Happy Halloween! Chocolate Peanut Butter Bars for a Grown-Up Treat

Chocolate Peanut Butter Bars

Chocolate Peanut Butter Bars

Some kids, like my sister, never get into the spirit of Halloween. I, on the other hand embraced it. Well, at least part of it. I wasn’t into the scary, creepy aspects of Halloween, but always loved the fun childlike excitement of costumes, carving pumpkins and decorating the house. But I think mostly I embraced it for the candy.

Oh, how I loved all those fun-sized candy bars. There was even a house in the neighborhood that once gave away full-size candy bars and I made sure to visit that house well into high school, just in case they did it again. As for that house that gave out pennies? Let’s just say I wouldn’t have gone there if it wasn’t my friend’s house. There’s always one that just doesn’t get it.

Choc PB Bars: Mix shortbread cookie ingredients Choc PB Bars: Peanut butter filling Choc PB Bars: add sugar to peanut butter mixture

My favorite candies were Reese’s Peanut Butter Cup (NOT the pieces), M&Ms, Nestle Crunch, Starbursts and Skittles. Now I find most of these way too cloying in that fakely sweet way, so I decided to make my own adult version of my ultimate favorite: the peanut butter cup, but in a bar form.

This recipe for chocolate peanut butter bars starts with chocolate shortbread that is topped with peanut butter frosting and covered in melted semi-sweet chocolate. The crumbly cookie bottom, creamy and slightly salty peanut butter layer, and rich chocolate coating makes for a delicious treat.

Choc PB Bars: chocolate shortbread Choc PB Bars: spread peanut butter mixture over shortbread Choc PB Bars: pour melted chocolate over bars

Here’s the recipe:

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Kabocha Squash Stuffed with Caramelized Onions, Spinach & Mushrooms

Stuffed Kabocha

Stuffed Kabocha

I’m kicking myself. Yes, you read that right. I am sitting here on the couch kicking myself for being dumb.

Well, I would be if I hadn’t quit yoga a few months ago and could actually move my leg that way. But rest assured, mentally I’m kicking myself.

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Why you ask? It’s because more than a year ago  – precisely 1 years and 28 days – one of my favorite food writers posted a recipe on her blog that I’ve been unable to get out of my mind. This entire time I’ve thought about the recipe but never actually got around to making it until this weekend. And it was incredible!

Last fall Dorie Greenspan wrote what she called a “recipe in progress” for pumpkin packed with bread and cheese. It looked great, all gooey and oozy and warm and hearty. But she called it a recipe in progress because it was really about applying the concept of stuffing a hallowed pumpkin or gourd with countless combinations of ingredients.

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While Dorie’s recipe used cheese and cream, my lactose intolerant self decided to limit the dairy to just a small amount of cheese. In its place I added a bunch of sauteed vegetables to the filling for a well-rounded main course or all-in-one side dish.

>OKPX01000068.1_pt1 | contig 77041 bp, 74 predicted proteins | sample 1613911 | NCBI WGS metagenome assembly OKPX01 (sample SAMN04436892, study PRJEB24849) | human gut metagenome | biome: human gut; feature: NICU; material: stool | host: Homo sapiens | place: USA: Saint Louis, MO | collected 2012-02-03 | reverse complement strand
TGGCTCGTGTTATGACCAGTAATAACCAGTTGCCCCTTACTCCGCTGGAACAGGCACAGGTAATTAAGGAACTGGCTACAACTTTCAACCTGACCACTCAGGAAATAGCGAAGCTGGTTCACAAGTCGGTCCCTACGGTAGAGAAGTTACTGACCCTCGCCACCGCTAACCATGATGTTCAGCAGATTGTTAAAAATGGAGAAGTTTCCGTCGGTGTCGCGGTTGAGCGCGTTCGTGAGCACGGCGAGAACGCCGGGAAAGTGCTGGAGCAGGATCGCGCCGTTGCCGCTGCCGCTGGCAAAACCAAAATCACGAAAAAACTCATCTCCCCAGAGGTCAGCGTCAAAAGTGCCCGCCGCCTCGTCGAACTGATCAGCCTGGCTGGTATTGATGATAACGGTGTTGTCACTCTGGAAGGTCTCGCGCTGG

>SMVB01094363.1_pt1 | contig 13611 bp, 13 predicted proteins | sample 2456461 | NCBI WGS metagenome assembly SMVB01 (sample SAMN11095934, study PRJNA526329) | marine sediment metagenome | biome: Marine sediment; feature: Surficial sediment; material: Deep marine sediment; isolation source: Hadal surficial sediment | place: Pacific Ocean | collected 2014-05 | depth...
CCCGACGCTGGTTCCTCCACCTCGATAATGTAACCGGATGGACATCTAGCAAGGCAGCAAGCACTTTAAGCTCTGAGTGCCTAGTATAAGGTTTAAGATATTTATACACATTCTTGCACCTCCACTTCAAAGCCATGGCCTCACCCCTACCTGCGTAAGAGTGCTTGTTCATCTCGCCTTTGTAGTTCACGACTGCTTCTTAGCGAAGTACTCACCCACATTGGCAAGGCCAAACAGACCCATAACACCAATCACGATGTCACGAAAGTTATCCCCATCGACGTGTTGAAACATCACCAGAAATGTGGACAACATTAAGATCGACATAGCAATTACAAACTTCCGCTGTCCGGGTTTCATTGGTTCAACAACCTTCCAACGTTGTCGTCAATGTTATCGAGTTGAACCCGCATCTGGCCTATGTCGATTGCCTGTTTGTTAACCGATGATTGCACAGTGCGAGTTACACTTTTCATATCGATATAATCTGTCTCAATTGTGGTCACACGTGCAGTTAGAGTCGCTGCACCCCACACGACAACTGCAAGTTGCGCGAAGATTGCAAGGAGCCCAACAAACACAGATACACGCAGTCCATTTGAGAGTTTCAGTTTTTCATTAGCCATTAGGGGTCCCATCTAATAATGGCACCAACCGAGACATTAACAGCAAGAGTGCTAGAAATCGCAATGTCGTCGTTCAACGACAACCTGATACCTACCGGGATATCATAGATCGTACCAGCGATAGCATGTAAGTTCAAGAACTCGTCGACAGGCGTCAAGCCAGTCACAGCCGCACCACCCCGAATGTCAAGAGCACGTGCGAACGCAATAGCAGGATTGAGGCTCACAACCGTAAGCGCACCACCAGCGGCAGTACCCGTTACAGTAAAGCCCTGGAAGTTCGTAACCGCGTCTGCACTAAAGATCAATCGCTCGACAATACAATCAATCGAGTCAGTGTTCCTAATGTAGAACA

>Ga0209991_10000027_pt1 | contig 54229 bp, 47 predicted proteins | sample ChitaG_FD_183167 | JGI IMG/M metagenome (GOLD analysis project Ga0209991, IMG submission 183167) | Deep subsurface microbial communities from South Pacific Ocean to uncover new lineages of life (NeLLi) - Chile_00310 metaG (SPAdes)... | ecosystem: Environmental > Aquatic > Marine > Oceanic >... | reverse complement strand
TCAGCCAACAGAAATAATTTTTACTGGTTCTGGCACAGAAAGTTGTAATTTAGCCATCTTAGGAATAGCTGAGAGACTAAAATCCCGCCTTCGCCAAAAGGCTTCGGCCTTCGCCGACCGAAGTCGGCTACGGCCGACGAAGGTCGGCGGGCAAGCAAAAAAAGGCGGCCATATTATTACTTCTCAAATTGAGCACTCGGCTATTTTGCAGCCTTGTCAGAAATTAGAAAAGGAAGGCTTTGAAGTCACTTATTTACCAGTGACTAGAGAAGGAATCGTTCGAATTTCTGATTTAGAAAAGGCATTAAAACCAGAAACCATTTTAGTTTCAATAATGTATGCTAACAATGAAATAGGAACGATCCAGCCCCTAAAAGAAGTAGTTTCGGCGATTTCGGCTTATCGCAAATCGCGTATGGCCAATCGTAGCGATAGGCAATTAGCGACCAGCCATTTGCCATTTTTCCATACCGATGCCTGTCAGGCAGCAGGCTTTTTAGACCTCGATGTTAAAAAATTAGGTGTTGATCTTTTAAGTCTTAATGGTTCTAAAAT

Instead of a pumpkin I used kabocha, also known as Japanese pumpkin. It has a flavor similar to pumpkin but the flesh is a bit drier, which works well in this preparation, and has a green skin that is beautiful in contrast with the vivid orange interior.

Oh, and did I mention this stuffed squash is incredibly healthy? Kabocha is rich in beta carotene, iron, Vitamin C and potassium, and vegetables like spinach and mushrooms add calcium and other nutrients.

Kabocha

Here’s my take on a recipe in progress: Read more of this >>

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Oven Roasted Beet Chips & Cumin Yogurt Dip

Oven Roasted Beet Chips with Cumin Yogurt Dip

Oven Roasted Beet Chips with Cumin Yogurt Dip

I bought the most amazing striped beets at the farmer’s market last week but had a horrible time trying to decide what to do with them. I wanted to be sure to preserve the beautiful pattern, so boiling or pureeing the beets was out of the question, but I also didn’t want to eat them raw in a salad. Eventually, I decided the best option would be to make them into a chip that I could serve with a simple dipping sauce.

Obviously, the best way to make a crispy chip from a vegetable is to fry it in oil, but I was looking for a healthier option so I oven-roasted the beets instead. But of course this lead to a debate over the best way to roast beet slices. I tried many methods including boiling the beets with the skin on before slicing, peeling and roasting raw, roasting at 350°F, and roasting at a very low 225°F. However, I found the best results were to roast the beets raw at a moderate 325°F.

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It turned out that boiling the beets, then peeling, slicing and roasting them didn’t do anything to speed up the cooking time and the colors bled a bit more. As for cooking temperatures, 350°F was a bit too high and caused some of the beet edges to char while the centers were still soft, and roasting at 225°F for a long period resulted in a chewy, dried-fruit consistency. Roasting at 325°F made for a perfectly crispy and crunchy chip that was cooked evenly.